Television viewing has been associated with greater subsequent attention problems in children. Few studies have examined the possibility of a similar association between video games and attention problems, and none of these has used a longitudinal design. A sample of 1323 middle childhood participants were assessed during a 13-month period by parent- and child-reported television and video game exposure as well as teacher-reported attention problems. Another sample of 210 late adolescent/early adult participants provided self-reports of television exposure, video game exposure, and attention problems. Exposure to television and video games was associated with greater attention problems. The association of television and video games to attention problems in the middle childhood sample remained significant when earlier attention problems and gender were statistically controlled. The associations of screen media and attention problems were similar across media type (television or video games) and age (middle childhood or late adolescent/early adult). Viewing television and playing video games each are associated with increased subsequent attention problems in childhood. It seems that a similar association among television, video games, and attention problems exists in late adolescence and early adulthood. Research on potential risk factors for attention problems should be expanded to include video games in addition to television.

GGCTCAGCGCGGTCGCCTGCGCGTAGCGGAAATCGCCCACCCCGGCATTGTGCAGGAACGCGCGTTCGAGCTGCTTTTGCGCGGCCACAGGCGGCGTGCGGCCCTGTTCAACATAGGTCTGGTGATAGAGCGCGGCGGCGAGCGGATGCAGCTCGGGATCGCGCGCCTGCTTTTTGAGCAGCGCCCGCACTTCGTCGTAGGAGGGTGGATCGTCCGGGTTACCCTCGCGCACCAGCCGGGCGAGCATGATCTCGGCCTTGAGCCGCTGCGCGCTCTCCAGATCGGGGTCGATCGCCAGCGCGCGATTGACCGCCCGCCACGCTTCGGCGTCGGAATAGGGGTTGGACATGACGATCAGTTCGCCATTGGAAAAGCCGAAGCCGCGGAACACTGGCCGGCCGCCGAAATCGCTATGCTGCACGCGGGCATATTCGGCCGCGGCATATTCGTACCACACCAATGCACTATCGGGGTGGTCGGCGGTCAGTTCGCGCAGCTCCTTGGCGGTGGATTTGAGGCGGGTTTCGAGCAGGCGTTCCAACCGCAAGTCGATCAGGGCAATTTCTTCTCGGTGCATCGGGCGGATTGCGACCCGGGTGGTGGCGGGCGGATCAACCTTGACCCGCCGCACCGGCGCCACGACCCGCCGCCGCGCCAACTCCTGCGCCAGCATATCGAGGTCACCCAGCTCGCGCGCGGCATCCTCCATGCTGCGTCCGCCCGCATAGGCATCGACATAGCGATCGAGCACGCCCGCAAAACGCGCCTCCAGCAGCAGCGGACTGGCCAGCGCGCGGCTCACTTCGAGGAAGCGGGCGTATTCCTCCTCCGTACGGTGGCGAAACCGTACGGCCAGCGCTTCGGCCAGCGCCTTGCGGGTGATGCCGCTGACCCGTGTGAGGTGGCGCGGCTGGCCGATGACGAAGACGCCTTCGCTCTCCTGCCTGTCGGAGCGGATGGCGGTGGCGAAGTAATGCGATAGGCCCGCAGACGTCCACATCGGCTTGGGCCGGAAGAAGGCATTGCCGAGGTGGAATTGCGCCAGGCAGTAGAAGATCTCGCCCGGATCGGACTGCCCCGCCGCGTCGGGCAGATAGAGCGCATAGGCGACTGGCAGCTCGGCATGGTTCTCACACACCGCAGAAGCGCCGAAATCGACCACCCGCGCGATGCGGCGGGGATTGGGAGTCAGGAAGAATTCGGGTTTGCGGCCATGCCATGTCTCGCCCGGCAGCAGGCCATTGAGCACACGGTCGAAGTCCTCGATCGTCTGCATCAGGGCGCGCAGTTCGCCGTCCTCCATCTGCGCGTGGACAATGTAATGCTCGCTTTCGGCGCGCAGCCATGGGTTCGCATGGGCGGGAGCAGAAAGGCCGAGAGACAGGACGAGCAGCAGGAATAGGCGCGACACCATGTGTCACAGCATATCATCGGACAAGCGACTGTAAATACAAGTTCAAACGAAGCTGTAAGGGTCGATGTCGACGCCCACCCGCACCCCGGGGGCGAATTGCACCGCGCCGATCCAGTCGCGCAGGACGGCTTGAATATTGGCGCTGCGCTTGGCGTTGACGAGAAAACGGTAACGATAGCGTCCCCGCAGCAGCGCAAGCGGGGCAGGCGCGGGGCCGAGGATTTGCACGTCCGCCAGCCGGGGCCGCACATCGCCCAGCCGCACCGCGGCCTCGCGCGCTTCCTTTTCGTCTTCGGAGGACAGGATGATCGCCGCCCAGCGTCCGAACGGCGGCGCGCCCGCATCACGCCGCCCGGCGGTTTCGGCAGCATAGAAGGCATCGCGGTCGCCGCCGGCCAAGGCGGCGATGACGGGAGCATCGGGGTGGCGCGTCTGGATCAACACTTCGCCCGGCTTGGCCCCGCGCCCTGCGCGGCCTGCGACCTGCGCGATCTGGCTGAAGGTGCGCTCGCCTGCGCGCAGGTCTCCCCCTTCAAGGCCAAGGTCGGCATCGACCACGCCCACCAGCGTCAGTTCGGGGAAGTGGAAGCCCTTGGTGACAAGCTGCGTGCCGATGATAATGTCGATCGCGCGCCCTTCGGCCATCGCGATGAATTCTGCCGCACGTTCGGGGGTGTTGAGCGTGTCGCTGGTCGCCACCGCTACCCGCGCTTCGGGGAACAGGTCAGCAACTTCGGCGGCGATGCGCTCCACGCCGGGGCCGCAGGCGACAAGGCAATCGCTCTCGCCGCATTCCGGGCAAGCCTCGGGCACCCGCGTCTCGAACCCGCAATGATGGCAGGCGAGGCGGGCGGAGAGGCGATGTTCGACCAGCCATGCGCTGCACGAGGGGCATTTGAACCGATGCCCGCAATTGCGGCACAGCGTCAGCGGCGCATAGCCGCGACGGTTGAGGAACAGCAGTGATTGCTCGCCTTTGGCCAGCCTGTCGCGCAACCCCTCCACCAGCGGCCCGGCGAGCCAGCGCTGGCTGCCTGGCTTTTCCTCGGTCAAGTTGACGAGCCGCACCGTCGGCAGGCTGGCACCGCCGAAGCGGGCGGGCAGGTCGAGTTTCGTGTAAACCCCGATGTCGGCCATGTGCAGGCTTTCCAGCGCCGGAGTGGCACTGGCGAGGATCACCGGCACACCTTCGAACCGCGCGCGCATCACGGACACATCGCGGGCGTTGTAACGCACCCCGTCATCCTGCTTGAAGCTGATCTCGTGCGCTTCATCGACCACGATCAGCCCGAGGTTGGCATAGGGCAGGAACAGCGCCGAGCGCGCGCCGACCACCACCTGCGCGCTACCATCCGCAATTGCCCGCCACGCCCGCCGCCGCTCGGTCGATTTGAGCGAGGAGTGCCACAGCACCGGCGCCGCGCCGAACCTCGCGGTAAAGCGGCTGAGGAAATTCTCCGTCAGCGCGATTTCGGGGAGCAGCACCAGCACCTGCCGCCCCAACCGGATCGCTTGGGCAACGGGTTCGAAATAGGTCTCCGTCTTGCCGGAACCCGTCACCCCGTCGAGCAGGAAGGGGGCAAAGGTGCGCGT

Article
Full-text available